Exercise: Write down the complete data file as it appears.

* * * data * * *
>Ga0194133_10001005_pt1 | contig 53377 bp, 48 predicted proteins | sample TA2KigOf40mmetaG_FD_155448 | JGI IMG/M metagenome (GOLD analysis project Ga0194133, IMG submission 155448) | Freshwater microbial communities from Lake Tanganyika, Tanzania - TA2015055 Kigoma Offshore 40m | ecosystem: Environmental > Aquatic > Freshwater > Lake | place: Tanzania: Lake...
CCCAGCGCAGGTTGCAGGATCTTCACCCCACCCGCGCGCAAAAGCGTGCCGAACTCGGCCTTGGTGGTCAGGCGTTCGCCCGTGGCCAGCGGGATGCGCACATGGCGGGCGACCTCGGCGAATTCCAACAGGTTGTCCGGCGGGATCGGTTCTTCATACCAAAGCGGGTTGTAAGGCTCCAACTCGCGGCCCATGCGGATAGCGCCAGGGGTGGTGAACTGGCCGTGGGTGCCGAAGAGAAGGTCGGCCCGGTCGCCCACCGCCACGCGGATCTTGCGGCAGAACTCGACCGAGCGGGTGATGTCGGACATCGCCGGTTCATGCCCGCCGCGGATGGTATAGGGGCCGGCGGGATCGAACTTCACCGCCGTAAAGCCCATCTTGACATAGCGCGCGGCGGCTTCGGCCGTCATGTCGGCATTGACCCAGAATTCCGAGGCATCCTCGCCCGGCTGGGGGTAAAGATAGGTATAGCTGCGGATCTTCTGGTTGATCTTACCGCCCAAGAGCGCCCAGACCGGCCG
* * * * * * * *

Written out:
>Ga0194133_10001005_pt1 | contig 53377 bp, 48 predicted proteins | sample TA2KigOf40mmetaG_FD_155448 | JGI IMG/M metagenome (GOLD analysis project Ga0194133, IMG submission 155448) | Freshwater microbial communities from Lake Tanganyika, Tanzania - TA2015055 Kigoma Offshore 40m | ecosystem: Environmental > Aquatic > Freshwater > Lake | place: Tanzania: Lake...
CCCAGCGCAGGTTGCAGGATCTTCACCCCACCCGCGCGCAAAAGCGTGCCGAACTCGGCCTTGGTGGTCAGGCGTTCGCCCGTGGCCAGCGGGATGCGCACATGGCGGGCGACCTCGGCGAATTCCAACAGGTTGTCCGGCGGGATCGGTTCTTCATACCAAAGCGGGTTGTAAGGCTCCAACTCGCGGCCCATGCGGATAGCGCCAGGGGTGGTGAACTGGCCGTGGGTGCCGAAGAGAAGGTCGGCCCGGTCGCCCACCGCCACGCGGATCTTGCGGCAGAACTCGACCGAGCGGGTGATGTCGGACATCGCCGGTTCATGCCCGCCGCGGATGGTATAGGGGCCGGCGGGATCGAACTTCACCGCCGTAAAGCCCATCTTGACATAGCGCGCGGCGGCTTCGGCCGTCATGTCGGCATTGACCCAGAATTCCGAGGCATCCTCGCCCGGCTGGGGGTAAAGATAGGTATAGCTGCGGATCTTCTGGTTGATCTTACCGCCCAAGAGCGCCCAGACCGGCCG